Ischemic optic neuropathy: Optic neuritis is characterized by inflammation and swelling of the nerves in the eyes that transmit impulses from the retinas to the brain (optic nerves).
Keratitis (corneal infection): Keratitis is painful inflammation and swelling of the cornea that sometimes occurs with infection after bacteria or fungi enter the cornea, trauma, chemical exposure, or thermal injury.
Keratoconus: Keratoconus is an eye condition in which the shape of the cornea becomes distorted. In an eye with keratoconus, the center of the cornea slowly thins and bulges, so that it sags and has a cone shape.
Low vision: Low vision refers to impaired vision that does not improve through medicine, surgery, or ordinary corrective lenses. Individuals with low vision find it difficult or impossible to do many everyday tasks.
Macular degeneration: The macula is the tiny, central area of the retina. Individuals with macular degeneration have difficulty with central vision, such as seeing fine detail, looking straight at an object, reading, and driving.
Macular hole: Macular holes form when the vitreous shrinks and pulls away from the retina, forming a hole at the macula. Macular holes may be caused by eye injuries, certain eye disease, and eye inflammation, but generally result from the normal aging process.
Melanoma (choroidal melanoma): A choroidal melanoma is a malignant tumor present in the choroid — the pigmented vascular layer beneath the retina.
Myasthenia gravis: Myasthenia gravis is a chronic, autoimmune, neuromuscular disease characterized by varying degrees of muscle weakness. The condition may be restricted to certain muscle groups, particularly those of the eyes (Ocular Myasthenia Gravis).
Myopia (nearsightedness): People who have nearsightedness have difficulty seeing distant objects, but can see objects that are near clearly. Myopia runs in families and usually appears in childhood.
Nystagmus: Nystagmus is involuntary, rapid movement of the eyeball that may be horizontal, vertical, rotatory, or mixed. Nystagmus usually results in some degree of visual loss.
Optic neuritis: Optic neuritis is an inflammatory disease of uncertain cause and the most common optic nerve disease to affect young people. The average age at the first attack is 31 years, but teenagers and persons over 40 may develop this disease for the first time. It also affects women more than men.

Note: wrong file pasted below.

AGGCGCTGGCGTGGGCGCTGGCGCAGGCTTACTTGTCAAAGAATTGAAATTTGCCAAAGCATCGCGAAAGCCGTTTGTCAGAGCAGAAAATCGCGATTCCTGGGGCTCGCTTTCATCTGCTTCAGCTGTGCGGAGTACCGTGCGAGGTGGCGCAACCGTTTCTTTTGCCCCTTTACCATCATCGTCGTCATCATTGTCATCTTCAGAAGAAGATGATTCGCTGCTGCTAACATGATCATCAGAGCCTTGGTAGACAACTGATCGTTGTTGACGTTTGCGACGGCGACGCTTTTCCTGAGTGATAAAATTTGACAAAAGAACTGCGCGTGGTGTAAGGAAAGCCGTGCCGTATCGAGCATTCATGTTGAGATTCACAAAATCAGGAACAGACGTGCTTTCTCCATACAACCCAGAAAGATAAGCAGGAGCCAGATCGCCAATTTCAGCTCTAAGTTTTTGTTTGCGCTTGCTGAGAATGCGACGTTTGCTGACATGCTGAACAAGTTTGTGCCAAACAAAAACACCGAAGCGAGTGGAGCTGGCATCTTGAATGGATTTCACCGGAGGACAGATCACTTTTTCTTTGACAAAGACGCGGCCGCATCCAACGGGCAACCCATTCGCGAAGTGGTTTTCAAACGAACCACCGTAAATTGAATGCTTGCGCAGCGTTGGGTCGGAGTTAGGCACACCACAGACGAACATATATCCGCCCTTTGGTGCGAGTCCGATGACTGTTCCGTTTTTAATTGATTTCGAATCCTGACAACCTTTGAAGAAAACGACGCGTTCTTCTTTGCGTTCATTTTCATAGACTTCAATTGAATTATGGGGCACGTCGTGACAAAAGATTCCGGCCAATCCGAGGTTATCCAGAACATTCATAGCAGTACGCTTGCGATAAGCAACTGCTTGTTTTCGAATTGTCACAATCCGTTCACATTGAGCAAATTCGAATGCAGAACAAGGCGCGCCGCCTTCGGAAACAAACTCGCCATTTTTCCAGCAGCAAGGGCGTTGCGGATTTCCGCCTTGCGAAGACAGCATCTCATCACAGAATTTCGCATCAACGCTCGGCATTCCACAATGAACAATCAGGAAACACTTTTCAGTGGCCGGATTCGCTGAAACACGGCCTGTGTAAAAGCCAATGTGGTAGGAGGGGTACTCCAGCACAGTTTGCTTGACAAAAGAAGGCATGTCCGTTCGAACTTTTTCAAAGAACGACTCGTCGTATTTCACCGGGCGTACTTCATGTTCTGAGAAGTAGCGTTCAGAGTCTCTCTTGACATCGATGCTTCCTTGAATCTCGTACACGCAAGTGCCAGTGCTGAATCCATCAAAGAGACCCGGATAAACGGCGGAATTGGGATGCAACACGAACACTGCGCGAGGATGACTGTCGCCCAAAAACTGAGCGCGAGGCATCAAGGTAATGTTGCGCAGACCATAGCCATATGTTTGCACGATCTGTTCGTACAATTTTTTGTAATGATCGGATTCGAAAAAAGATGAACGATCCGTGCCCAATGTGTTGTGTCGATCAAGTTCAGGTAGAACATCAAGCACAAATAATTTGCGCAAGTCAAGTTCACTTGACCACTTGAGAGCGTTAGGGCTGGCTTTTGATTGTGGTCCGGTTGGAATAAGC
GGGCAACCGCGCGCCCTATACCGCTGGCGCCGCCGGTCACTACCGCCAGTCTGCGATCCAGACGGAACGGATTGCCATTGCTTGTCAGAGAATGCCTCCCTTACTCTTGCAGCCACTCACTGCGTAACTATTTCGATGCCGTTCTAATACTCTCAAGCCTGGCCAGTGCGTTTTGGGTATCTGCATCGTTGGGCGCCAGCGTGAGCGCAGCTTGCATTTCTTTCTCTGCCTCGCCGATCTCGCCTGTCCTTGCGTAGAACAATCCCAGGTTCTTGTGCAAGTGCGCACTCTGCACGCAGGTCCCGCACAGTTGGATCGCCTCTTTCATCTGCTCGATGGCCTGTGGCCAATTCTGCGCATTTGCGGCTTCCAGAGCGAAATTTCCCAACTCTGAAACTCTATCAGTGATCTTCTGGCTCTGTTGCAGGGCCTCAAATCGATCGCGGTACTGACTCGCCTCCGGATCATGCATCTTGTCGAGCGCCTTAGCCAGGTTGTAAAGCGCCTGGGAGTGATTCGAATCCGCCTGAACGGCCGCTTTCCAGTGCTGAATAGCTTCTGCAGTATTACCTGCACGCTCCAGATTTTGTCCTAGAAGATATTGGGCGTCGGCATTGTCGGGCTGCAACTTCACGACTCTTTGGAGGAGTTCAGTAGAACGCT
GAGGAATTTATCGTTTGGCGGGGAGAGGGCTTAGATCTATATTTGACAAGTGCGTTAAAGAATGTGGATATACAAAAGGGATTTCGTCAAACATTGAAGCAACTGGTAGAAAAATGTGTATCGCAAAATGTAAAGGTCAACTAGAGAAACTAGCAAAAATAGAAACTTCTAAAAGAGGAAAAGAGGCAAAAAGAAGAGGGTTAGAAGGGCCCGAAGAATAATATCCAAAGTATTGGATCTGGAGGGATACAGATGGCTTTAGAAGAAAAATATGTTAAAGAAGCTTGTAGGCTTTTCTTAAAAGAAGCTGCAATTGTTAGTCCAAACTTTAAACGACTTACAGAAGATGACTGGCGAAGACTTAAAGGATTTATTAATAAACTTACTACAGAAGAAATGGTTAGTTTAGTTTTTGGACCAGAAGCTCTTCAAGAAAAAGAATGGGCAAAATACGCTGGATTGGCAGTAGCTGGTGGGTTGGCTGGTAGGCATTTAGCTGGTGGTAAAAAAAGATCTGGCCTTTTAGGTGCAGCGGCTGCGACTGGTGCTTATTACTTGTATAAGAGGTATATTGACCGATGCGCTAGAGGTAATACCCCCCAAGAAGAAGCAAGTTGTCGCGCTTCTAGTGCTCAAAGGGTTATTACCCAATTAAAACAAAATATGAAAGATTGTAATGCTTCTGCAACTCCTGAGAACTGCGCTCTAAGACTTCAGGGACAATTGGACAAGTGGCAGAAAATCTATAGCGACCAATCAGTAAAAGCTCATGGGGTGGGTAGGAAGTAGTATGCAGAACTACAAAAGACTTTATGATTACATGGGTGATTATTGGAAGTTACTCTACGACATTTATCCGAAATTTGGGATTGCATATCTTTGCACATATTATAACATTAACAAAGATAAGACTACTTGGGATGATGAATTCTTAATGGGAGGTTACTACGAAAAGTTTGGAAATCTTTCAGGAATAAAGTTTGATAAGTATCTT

Pterygium: Pterygium is a raised, wedge-shaped growth of the conjunctiva. It is most commonly found in individuals who spend a lot of time in the sun or live in tropical climates.
Ptosis (drooping eyelid): Ptosis occurs when the muscle that raises the upper eyelid fails to develop properly in one or both eyes. When an eyelid droops and covers half the eye, that eye may mistakenly appear smaller than the other. Ptosis may sometimes result in amblyopia. If the ptosis is severe, surgery is required to lift the eyelid.
Retinal detachment: Retinal detachment occurs when the retina pulls away from its supporting tissues due to heredity or injury. Since the retina can't work properly under these conditions, permanent vision loss may occur if a detachment is not repaired within 24 to 72 hours.
Retinitis pigmentosa: Retinitis pigmentosa (RP) is a group of progressive night-blinding disorders. Night blindness refers to difficulty seeing in the dark; most individuals with RP also will experience some impairment of peripheral vision, which in the majority of instances progresses to a profound loss. In addition, about half of all patients with RP will have variable degrees of cataracts.
Retinopathy of prematurity: Retinopathy of Prematurity (ROP) is a developmental disease of the eye that affects premature infants. In patients with ROP, the blood vessels stop growing and new, abnormal blood vessels grow instead of normal retinal blood vessels. The developmental arrest and blood vessel maldevelopment may be temporary or permanent, minimal or severe.
Sports eye injuries: Sports-induced eye injuries include corneal abrasion, blunt injuries, subconjunctival hemorrhage, hyphema, and penetrating injuries.
Strabismus (crossed eyes): Strabismus, or crossed eyes, occurs most often in young children. A child with strabismus may have esotropia (one eye turning in), exotropia (one eye turning out), or hypertropia (one eye higher than the other).
Stye: A stye is a red lump that forms near the edge of the eyelid as a result of infection (Staphylococcus aureus) of the Zeis's or Moll's glands — both of which are located near the eyelashes.
Uveitis: Uveitis refers to a group of inflammatory conditions that occur in the eye. Often, uveitis reflects diseases that are developing elsewhere in the body.